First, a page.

The objects were chosen because they represented to the participants their relationship to the home and how they also stir memory, thereby creating stories, which are also objects.

So what separates the object and subject? Relating to physics there is no separation. When we break everything down to the smallest particles, where does the separation lie? The boundary between the two becomes ambiguous.

This separation really struck me when hearing stories whilst staying in the neighbourhood of Van der Pekstraat during my initial stay. Social meeting places in the area have been closed down or are under threat of disappearing. The decisions being made by one group of people, in this case Ymere and the City Council, is affecting another. A ‘them and us’ type relationship is apparent here. However, a need to relate and communicate in a social environment is a commonality recognised by all. With this generic understanding decisions to close such spaces still continue…

So is it possible through familiarity with objects and through projects such as this to inform? The objects became significant through decoration and through story. Without such places how can local people initiate imagination that may help develop and shape the future of the neigbourhood?

During the presentation of the project, the question arose, where can this go? It was felt that the project left a ‘cliff hanger’ and that there was a further need. It was suggested that the participant and the person posing the question took the film to the Ymere and City Council to open up a dialogue. However, in reality I am not sure that this will happen.

One of the participants spoke with me and expressed that it was her first time being involved in a project that allowed her to connect art with her personal story. She was from Uganda and was in Amsterdam seeking residency because her situation back home was volatile. What she got from the project was that it gave her a deeper understanding how art can deliver an expression.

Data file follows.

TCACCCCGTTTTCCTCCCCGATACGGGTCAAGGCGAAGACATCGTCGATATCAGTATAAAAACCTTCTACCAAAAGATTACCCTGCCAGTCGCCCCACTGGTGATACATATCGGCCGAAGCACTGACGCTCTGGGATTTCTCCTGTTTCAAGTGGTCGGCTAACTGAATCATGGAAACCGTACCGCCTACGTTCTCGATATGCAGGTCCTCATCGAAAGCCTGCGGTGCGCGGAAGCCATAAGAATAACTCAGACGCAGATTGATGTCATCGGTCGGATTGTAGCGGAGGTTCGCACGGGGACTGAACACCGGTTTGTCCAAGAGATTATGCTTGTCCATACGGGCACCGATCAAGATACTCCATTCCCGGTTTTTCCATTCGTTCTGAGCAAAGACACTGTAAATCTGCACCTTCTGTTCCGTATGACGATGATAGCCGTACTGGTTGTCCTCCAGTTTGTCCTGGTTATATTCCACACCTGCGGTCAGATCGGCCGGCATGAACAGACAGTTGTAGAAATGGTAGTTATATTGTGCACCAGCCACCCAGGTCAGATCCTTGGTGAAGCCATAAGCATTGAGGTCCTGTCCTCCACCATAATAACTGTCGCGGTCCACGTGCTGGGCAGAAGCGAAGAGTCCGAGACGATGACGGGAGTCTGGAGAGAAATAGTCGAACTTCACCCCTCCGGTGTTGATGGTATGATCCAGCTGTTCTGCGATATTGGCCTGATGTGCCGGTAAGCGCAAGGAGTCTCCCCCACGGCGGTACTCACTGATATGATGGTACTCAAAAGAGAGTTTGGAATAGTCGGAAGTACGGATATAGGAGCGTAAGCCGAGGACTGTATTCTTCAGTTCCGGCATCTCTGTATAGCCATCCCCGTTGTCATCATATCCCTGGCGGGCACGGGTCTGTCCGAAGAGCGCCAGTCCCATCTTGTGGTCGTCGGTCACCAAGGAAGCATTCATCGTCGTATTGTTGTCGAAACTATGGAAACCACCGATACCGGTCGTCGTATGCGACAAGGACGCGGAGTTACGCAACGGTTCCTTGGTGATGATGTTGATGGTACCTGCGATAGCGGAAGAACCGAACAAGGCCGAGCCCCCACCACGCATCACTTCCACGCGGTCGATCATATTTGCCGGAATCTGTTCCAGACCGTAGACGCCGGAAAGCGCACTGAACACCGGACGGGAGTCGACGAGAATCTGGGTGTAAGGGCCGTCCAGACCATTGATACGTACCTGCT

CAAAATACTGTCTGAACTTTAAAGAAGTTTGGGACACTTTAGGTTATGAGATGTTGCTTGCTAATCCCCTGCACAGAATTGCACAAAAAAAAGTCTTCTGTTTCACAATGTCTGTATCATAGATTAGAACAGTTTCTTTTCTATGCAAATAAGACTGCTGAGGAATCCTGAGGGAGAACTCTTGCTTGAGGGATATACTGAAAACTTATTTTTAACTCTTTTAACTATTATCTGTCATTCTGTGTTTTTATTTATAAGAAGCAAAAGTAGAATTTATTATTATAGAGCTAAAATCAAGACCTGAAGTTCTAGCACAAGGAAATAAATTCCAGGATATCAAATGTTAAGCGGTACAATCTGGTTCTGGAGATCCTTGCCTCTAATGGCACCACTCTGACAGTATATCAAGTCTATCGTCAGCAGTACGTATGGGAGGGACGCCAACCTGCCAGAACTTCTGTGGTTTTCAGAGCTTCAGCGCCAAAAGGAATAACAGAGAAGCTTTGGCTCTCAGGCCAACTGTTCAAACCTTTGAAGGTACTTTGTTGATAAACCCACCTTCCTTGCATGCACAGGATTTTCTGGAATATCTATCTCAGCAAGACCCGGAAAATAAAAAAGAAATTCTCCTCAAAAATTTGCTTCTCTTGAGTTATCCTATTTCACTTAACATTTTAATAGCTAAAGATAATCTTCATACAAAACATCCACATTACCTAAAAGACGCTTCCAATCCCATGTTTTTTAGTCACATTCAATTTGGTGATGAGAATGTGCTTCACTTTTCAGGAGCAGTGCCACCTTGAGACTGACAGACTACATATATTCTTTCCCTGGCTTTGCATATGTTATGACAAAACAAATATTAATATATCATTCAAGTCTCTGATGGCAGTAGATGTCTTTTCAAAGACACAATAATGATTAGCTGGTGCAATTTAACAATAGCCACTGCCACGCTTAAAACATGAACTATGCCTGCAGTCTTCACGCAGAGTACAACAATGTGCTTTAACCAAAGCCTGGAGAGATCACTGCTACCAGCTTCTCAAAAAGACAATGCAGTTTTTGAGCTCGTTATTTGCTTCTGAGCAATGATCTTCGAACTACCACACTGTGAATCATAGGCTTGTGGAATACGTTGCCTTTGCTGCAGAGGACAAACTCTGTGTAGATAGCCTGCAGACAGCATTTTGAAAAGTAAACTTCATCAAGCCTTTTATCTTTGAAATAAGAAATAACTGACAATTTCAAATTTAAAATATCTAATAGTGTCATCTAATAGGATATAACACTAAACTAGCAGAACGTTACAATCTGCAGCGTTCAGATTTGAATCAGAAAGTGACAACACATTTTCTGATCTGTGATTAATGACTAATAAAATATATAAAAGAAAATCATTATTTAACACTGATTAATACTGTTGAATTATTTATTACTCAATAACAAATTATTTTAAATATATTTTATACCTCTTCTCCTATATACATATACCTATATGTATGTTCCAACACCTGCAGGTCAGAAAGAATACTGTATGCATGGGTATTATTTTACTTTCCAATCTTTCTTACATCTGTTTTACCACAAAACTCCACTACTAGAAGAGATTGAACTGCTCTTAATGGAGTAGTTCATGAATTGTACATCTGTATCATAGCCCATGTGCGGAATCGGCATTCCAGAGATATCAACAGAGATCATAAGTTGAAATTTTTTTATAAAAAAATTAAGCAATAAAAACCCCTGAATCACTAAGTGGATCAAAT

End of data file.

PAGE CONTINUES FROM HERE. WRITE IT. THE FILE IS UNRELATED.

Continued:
A special screening for participants at KijkRuimte was later arranged where all participants were able to view the film and see the project in an exhibition settings.

The following is feedback from participants:

  • Are we important enough to make a movie about?
  • Loved the whole process / experience with the workshop
  • Impressed with themselves
  • Proud of themselves
  • Discussion about public / social spaces and their necessities
  • Talk about the lack of places, other than shops, to go and socialize
  • First experience with art
  • Taking the process further
  • Some came back later to show the film to friends / family
  • Talk about art and society in general

As an artist the project has given me further evidence that art should be accessible to everyone. Participatory art is one way in which this can happen. However it feels to me that sometimes there is too much emphasis placed on predicted outcomes, which does not allow for spontaneous development.

It is my understanding that residency programmes may benefit by giving artists a platform for experimentation whilst at the same time giving guidance to the local demographic required dependant on what each project is proposing. The KijkRuimte guest stay offered this process, which has proven valuable in my personal development as an artist and I hope to further look at how my own practice can build on what was given in this space.